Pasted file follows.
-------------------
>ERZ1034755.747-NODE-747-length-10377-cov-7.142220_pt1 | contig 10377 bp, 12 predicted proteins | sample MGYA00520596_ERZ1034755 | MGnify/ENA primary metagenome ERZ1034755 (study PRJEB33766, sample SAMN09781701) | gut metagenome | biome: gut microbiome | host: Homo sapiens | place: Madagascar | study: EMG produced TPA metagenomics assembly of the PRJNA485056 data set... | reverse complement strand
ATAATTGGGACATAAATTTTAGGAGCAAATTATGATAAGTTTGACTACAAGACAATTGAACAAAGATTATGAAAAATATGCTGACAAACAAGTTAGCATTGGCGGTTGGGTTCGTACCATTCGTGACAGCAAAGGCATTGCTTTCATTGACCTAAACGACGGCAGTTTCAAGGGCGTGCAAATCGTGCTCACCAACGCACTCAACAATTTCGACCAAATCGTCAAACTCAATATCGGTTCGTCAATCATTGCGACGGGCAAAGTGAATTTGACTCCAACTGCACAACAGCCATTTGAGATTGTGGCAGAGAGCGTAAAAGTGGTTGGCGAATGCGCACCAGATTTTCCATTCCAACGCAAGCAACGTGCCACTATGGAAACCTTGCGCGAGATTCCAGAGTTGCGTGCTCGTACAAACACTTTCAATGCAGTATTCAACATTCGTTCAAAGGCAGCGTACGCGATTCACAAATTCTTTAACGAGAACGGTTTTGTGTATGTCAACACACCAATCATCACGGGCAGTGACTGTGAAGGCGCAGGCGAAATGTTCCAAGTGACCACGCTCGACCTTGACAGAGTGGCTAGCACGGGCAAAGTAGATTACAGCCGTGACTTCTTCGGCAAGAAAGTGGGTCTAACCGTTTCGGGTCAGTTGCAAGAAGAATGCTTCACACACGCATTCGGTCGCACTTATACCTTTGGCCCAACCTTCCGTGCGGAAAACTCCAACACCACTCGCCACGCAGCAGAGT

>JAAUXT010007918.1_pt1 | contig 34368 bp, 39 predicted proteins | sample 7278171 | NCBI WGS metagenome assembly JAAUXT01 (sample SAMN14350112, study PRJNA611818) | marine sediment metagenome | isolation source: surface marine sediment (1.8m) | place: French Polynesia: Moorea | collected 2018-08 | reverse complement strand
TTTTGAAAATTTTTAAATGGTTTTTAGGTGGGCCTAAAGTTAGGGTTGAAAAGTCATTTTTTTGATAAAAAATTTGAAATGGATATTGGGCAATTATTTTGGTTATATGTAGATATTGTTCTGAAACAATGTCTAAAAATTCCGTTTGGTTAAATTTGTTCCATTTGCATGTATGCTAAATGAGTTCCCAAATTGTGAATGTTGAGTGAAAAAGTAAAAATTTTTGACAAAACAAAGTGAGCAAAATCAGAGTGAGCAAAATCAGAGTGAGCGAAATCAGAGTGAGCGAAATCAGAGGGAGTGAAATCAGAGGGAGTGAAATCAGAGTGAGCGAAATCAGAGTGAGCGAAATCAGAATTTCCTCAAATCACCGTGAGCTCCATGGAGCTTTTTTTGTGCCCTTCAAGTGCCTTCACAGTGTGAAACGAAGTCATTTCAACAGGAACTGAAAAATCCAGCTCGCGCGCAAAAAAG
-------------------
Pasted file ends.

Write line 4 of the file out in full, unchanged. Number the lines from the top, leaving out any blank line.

TTTTGAAAATTTTTAAATGGTTTTTAGGTGGGCCTAAAGTTAGGGTTGAAAAGTCATTTTTTTGATAAAAAATTTGAAATGGATATTGGGCAATTATTTTGGTTATATGTAGATATTGTTCTGAAACAATGTCTAAAAATTCCGTTTGGTTAAATTTGTTCCATTTGCATGTATGCTAAATGAGTTCCCAAATTGTGAATGTTGAGTGAAAAAGTAAAAATTTTTGACAAAACAAAGTGAGCAAAATCAGAGTGAGCAAAATCAGAGTGAGCGAAATCAGAGTGAGCGAAATCAGAGGGAGTGAAATCAGAGGGAGTGAAATCAGAGTGAGCGAAATCAGAGTGAGCGAAATCAGAATTTCCTCAAATCACCGTGAGCTCCATGGAGCTTTTTTTGTGCCCTTCAAGTGCCTTCACAGTGTGAAACGAAGTCATTTCAACAGGAACTGAAAAATCCAGCTCGCGCGCAAAAAAG